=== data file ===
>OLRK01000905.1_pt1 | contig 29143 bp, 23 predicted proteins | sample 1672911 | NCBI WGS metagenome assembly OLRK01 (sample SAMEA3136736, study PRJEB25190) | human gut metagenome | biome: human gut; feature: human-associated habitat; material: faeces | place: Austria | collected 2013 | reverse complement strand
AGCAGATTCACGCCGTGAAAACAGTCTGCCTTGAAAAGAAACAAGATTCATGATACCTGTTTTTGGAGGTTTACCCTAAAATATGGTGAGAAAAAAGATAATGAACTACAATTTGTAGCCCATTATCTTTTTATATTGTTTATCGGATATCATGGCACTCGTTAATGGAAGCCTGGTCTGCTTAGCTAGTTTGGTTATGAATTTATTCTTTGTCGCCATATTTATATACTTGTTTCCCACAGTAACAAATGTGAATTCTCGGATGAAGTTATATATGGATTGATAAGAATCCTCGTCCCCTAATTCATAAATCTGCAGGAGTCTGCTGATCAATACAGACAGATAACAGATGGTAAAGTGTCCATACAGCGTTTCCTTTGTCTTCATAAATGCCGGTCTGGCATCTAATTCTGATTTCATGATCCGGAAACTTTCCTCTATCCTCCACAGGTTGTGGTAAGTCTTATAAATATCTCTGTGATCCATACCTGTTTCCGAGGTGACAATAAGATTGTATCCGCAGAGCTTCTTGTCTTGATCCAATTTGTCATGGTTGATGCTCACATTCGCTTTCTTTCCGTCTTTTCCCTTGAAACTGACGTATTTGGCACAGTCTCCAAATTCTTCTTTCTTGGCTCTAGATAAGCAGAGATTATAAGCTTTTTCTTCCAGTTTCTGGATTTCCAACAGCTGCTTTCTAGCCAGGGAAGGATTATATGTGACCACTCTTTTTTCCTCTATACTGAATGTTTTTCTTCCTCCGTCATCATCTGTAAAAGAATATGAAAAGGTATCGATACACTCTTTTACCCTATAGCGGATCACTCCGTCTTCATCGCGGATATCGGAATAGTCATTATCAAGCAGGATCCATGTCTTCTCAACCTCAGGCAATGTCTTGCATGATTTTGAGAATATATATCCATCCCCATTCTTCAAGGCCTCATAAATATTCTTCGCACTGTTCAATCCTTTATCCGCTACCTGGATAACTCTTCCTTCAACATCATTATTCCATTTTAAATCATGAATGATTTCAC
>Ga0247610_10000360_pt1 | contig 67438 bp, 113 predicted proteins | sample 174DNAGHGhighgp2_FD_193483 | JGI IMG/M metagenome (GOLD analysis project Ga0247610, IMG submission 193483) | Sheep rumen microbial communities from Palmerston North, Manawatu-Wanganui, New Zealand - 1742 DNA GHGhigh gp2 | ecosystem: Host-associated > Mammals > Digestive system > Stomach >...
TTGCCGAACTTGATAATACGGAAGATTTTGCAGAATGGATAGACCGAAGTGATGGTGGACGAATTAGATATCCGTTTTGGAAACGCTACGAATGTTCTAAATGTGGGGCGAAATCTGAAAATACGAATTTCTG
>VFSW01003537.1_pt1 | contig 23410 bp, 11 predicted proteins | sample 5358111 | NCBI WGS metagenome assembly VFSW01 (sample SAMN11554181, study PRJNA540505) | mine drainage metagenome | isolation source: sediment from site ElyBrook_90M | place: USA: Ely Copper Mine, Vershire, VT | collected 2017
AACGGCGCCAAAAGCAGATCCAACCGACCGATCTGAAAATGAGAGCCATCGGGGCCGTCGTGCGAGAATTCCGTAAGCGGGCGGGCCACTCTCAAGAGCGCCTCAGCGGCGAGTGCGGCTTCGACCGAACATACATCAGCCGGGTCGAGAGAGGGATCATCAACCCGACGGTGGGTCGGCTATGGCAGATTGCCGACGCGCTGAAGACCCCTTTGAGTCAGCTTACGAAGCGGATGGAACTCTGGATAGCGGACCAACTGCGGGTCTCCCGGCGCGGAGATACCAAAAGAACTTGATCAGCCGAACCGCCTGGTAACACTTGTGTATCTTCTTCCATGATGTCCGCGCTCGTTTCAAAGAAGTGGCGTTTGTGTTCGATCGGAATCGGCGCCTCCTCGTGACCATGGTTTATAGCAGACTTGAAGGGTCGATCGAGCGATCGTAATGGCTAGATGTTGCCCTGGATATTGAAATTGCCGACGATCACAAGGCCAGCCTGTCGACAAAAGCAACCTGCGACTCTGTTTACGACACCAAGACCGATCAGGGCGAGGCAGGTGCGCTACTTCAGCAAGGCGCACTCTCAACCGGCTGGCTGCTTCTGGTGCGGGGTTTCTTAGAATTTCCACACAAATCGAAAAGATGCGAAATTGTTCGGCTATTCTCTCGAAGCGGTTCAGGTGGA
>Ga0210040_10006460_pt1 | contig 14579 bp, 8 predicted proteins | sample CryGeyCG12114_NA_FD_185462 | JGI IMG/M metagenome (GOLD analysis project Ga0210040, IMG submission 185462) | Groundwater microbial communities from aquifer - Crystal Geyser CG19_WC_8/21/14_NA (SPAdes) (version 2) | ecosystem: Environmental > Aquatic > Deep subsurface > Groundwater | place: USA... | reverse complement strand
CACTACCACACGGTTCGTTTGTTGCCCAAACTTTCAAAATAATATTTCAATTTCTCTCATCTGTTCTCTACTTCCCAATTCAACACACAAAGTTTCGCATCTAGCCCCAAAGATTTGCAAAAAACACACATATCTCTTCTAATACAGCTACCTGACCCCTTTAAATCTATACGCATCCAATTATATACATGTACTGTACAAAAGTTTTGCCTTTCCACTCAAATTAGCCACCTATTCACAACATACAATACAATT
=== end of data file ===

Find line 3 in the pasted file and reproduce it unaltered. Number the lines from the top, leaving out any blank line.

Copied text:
>Ga0247610_10000360_pt1 | contig 67438 bp, 113 predicted proteins | sample 174DNAGHGhighgp2_FD_193483 | JGI IMG/M metagenome (GOLD analysis project Ga0247610, IMG submission 193483) | Sheep rumen microbial communities from Palmerston North, Manawatu-Wanganui, New Zealand - 1742 DNA GHGhigh gp2 | ecosystem: Host-associated > Mammals > Digestive system > Stomach >...